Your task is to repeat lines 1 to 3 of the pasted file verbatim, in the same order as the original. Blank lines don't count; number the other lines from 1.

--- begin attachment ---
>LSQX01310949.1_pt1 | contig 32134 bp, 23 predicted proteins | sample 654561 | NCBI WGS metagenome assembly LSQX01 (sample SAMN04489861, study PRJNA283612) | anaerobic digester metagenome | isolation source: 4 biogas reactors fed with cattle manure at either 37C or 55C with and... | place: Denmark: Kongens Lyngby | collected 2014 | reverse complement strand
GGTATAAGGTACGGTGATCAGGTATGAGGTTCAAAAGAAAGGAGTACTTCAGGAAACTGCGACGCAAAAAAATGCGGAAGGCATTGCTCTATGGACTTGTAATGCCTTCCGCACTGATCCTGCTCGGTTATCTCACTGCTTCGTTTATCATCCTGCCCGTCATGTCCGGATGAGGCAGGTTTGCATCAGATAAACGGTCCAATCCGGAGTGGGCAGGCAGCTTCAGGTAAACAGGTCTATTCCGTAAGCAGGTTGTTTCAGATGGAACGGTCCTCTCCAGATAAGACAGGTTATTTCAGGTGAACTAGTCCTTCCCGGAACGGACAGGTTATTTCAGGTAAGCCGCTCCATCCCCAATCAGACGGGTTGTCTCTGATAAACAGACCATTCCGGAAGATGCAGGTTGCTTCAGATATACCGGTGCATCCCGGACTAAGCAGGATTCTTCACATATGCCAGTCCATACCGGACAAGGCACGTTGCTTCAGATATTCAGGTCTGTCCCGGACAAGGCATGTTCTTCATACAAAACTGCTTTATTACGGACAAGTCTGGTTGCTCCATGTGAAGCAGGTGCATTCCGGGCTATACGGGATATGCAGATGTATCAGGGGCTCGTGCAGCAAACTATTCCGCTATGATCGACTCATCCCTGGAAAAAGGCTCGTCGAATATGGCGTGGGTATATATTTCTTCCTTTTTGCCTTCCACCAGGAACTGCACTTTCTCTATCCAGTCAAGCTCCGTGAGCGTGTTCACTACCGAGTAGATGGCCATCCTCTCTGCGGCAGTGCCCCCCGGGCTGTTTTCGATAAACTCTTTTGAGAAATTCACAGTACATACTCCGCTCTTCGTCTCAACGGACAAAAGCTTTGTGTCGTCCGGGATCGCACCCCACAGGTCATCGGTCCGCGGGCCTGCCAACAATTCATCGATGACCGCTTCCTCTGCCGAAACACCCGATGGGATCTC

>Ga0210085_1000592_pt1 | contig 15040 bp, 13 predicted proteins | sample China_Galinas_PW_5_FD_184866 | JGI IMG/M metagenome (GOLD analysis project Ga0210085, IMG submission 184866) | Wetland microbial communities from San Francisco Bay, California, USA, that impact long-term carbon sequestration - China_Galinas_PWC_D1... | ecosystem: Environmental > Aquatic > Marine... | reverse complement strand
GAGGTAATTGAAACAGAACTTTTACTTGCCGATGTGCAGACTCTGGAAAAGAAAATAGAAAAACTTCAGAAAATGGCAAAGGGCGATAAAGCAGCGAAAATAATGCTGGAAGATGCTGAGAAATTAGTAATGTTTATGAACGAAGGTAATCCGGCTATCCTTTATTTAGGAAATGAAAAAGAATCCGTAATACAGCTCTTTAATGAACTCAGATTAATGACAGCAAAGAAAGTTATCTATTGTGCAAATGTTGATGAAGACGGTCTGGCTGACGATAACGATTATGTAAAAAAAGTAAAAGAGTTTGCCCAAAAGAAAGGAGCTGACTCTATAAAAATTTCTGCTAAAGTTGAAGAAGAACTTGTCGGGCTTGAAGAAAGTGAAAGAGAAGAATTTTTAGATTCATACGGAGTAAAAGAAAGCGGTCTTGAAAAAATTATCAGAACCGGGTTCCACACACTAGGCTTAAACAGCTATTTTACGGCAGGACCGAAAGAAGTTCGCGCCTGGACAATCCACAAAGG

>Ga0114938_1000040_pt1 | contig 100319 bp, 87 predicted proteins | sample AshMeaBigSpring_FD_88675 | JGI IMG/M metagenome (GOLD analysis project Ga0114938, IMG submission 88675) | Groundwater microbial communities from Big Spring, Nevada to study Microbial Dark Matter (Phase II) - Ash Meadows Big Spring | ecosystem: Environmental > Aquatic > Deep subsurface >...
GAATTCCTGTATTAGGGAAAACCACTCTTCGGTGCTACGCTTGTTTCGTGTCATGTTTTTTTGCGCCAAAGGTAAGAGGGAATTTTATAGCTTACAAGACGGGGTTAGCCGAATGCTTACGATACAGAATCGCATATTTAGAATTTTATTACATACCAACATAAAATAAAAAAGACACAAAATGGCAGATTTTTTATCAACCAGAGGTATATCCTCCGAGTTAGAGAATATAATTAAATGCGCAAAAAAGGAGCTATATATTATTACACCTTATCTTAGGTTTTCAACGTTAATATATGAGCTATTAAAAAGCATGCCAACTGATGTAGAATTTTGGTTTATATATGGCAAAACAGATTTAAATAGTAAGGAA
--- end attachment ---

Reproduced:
>LSQX01310949.1_pt1 | contig 32134 bp, 23 predicted proteins | sample 654561 | NCBI WGS metagenome assembly LSQX01 (sample SAMN04489861, study PRJNA283612) | anaerobic digester metagenome | isolation source: 4 biogas reactors fed with cattle manure at either 37C or 55C with and... | place: Denmark: Kongens Lyngby | collected 2014 | reverse complement strand
GGTATAAGGTACGGTGATCAGGTATGAGGTTCAAAAGAAAGGAGTACTTCAGGAAACTGCGACGCAAAAAAATGCGGAAGGCATTGCTCTATGGACTTGTAATGCCTTCCGCACTGATCCTGCTCGGTTATCTCACTGCTTCGTTTATCATCCTGCCCGTCATGTCCGGATGAGGCAGGTTTGCATCAGATAAACGGTCCAATCCGGAGTGGGCAGGCAGCTTCAGGTAAACAGGTCTATTCCGTAAGCAGGTTGTTTCAGATGGAACGGTCCTCTCCAGATAAGACAGGTTATTTCAGGTGAACTAGTCCTTCCCGGAACGGACAGGTTATTTCAGGTAAGCCGCTCCATCCCCAATCAGACGGGTTGTCTCTGATAAACAGACCATTCCGGAAGATGCAGGTTGCTTCAGATATACCGGTGCATCCCGGACTAAGCAGGATTCTTCACATATGCCAGTCCATACCGGACAAGGCACGTTGCTTCAGATATTCAGGTCTGTCCCGGACAAGGCATGTTCTTCATACAAAACTGCTTTATTACGGACAAGTCTGGTTGCTCCATGTGAAGCAGGTGCATTCCGGGCTATACGGGATATGCAGATGTATCAGGGGCTCGTGCAGCAAACTATTCCGCTATGATCGACTCATCCCTGGAAAAAGGCTCGTCGAATATGGCGTGGGTATATATTTCTTCCTTTTTGCCTTCCACCAGGAACTGCACTTTCTCTATCCAGTCAAGCTCCGTGAGCGTGTTCACTACCGAGTAGATGGCCATCCTCTCTGCGGCAGTGCCCCCCGGGCTGTTTTCGATAAACTCTTTTGAGAAATTCACAGTACATACTCCGCTCTTCGTCTCAACGGACAAAAGCTTTGTGTCGTCCGGGATCGCACCCCACAGGTCATCGGTCCGCGGGCCTGCCAACAATTCATCGATGACCGCTTCCTCTGCCGAAACACCCGATGGGATCTC

>Ga0210085_1000592_pt1 | contig 15040 bp, 13 predicted proteins | sample China_Galinas_PW_5_FD_184866 | JGI IMG/M metagenome (GOLD analysis project Ga0210085, IMG submission 184866) | Wetland microbial communities from San Francisco Bay, California, USA, that impact long-term carbon sequestration - China_Galinas_PWC_D1... | ecosystem: Environmental > Aquatic > Marine... | reverse complement strand